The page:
Sep 262007
 

We are implementing a new solution for a client that requires that we connect to an FTP site to gather their data. This is normal stuff. The challenge came when the requirement was brought to our attention that the FTP password was going to be changed every 30 days. We did not want to have to coordinate when the password was going to change and who was going to be doing it. We needed a way to programmatically change the password of the FTP receive location so we did not have to baby sit the receive location.

Taking the SDK as our base, we developed some code that interrogated the ReceivePort, its RecieveLocations, and then once found it, would modify the IReceiveLocation.TransportTypeData.

What started off as a simple request to change the password ballooned to many other properties of the FTP adapter. I was happily coding until I got to the URI, and realized that it had a bunch of downstream affect, where I then gave up. The following code only deals with a few of the properties that can be changed in the FTP adapter, but it gives you a starting point to develop more code against.

This code assumes a few things; you accept the disclaimer to the right and that you already know which port and which receive location you want to change, and it will go in an change the particular property in the adapter.

We also had the requirement to change a pipeline component password (it picks up a zipped file that has a password, so the same logic can be used, and instead of modifying location.TransportTypeData, you simply modified IReceiveLocation.ReceivePipelineData.

using System; using System.Collections.Generic; using System.Text; using Microsoft.BizTalk.ExplorerOM; namespace ChangeConfigration { public enum Properties { Password, UserName, RepresentationType, MaximumNumberOfFiles, PassiveMode, FirewallType, FirewallPort, PollingUnitOfMeasure, pollingInterval, ErrorThreshold, MaxFileSize } public class ReceiveLocations { static void ChangeExistingFTPLocation(string ReceivePort, string ReceiveLocation, Properties PropertyType, string NewProperty) { string thisPropertyType; switch ((int)PropertyType) { case 0:thisPropertyType = "password"; break; case 1:thisPropertyType = "userName"; break; case 2:thisPropertyType = "representationType"; break; case 3: thisPropertyType = "maximumNumberOfFiles"; break; case 4: thisPropertyType = "passiveMode"; break; case 5: thisPropertyType = "firewallType"; break; case 6: thisPropertyType = "firewallPort"; break; case 7: thisPropertyType = "pollingUnitOfMeasure"; break; case 8: thisPropertyType = "pollingInterval"; break; case 9: thisPropertyType = "errorThreshold"; break; case 10: thisPropertyType = "maxFileSize"; break; default: thisPropertyType = "unknown"; break; } BtsCatalogExplorer root = new BtsCatalogExplorer(); try { root.ConnectionString = "Server=.;Initial Catalog=BizTalkMgmtDb;Integrated Security=SSPI;"; //Enumerate the receive locations in each of the receive ports. foreach (ReceivePort receivePort in root.ReceivePorts) { if (receivePort.Name == ReceivePort) { foreach (ReceiveLocation location in receivePort.ReceiveLocations) if (location.Name == ReceiveLocation) { string OldTransportTypeData = location.TransportTypeData; int start = OldTransportTypeData.IndexOf("<" + thisPropertyType + ">") + Convert.ToString(thisPropertyType).Length + 8; int end = OldTransportTypeData.IndexOf("</" + thisPropertyType + ">"); int length = end - start; string ExistingProperty = OldTransportTypeData.Substring(start, length); string NewTransportTypeData = OldTransportTypeData.Replace( "<" + thisPropertyType + ">" + ExistingProperty + "</" + thisPropertyType + ">", "<" + thisPropertyType + ">" + NewProperty + "</" + thisPropertyType + ">"); location.TransportTypeData = NewTransportTypeData; location.Enable = true; } } } root.SaveChanges(); } catch (Exception e)//If it fails, roll-back all changes. { throw e; root.DiscardChanges(); } } } }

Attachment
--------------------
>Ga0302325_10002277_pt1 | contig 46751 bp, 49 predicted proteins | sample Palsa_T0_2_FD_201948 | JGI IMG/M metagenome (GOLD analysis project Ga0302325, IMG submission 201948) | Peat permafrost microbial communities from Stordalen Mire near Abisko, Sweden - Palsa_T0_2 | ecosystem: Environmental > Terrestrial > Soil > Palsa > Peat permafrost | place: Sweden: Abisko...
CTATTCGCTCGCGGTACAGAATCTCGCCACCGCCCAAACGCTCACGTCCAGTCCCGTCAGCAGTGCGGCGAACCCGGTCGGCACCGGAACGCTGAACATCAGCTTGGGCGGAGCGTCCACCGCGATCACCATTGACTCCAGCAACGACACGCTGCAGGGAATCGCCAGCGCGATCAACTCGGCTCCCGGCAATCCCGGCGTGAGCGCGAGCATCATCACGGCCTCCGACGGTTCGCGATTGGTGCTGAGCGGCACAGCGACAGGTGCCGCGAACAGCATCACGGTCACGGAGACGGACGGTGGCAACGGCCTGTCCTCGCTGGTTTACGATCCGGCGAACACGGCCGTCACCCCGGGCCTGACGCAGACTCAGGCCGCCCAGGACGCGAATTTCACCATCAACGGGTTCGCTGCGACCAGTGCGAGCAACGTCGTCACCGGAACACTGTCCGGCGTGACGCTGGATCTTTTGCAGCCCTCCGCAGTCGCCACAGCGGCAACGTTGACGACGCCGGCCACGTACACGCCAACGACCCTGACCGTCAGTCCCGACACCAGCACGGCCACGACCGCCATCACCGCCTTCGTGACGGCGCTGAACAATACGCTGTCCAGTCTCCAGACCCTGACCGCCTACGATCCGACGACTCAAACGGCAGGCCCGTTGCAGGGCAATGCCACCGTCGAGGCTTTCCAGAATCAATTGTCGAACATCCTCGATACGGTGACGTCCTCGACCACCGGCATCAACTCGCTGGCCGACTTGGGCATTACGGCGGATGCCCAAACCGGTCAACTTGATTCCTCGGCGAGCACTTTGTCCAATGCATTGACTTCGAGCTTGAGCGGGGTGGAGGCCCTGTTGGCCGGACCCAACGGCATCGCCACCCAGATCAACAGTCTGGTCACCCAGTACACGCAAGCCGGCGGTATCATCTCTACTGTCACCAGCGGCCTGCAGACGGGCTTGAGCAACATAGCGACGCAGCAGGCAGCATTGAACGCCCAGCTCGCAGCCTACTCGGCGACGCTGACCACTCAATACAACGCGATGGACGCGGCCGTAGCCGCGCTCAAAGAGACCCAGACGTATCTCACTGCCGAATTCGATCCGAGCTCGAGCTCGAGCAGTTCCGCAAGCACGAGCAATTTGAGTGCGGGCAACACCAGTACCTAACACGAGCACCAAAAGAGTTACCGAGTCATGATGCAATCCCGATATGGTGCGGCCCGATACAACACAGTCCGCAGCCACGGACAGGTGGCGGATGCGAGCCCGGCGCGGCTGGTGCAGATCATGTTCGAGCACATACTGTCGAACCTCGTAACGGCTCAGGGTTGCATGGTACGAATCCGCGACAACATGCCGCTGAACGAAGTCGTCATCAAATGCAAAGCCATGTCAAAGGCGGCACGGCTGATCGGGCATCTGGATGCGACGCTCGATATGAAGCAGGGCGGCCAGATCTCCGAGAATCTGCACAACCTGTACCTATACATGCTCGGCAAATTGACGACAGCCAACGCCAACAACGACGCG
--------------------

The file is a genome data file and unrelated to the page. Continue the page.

This goes without saying that we picked up the file and then waited for a given amount of time and then changed the password for the ftp receive location and logged what that password is in BAM so that if we ever needed to find out what the password is, we could look at the BAM view.

Yes, I know I have the possibility of getting hate mail by stating that I am going to log the password as a clear text value in BAM, however, using the IReceiveLocation Interface API, I can see what the password is in clear text anyway. I might as well make it easy for the support staff to log into an internal web site and see what the password currently is so they can go out to the FTP site and see if there are files outstanding than having to call up the client to find out what the password is, or having to call the BizTalk team to have them have a program that goes in and pulls the data and sees what the password is and tells them what it is. (whew, I almost ran out of breath with that run-on sentence!)

  • Eric, I agree about the password point you mention above – it’s held in clear text in so many places…

    For example, if you export the bindings for an FTP receive location, the custom properties Xml displays the password in clear-text. Very secure!

  • Actually, if you export the bindings, the password is *’d out.

  • I must be thinking about a custom adapter that I’ve used….

  • Not sure, but definately the binding file has *, unless it is a custom pipeline compoenent.

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  • ss it is a custom pip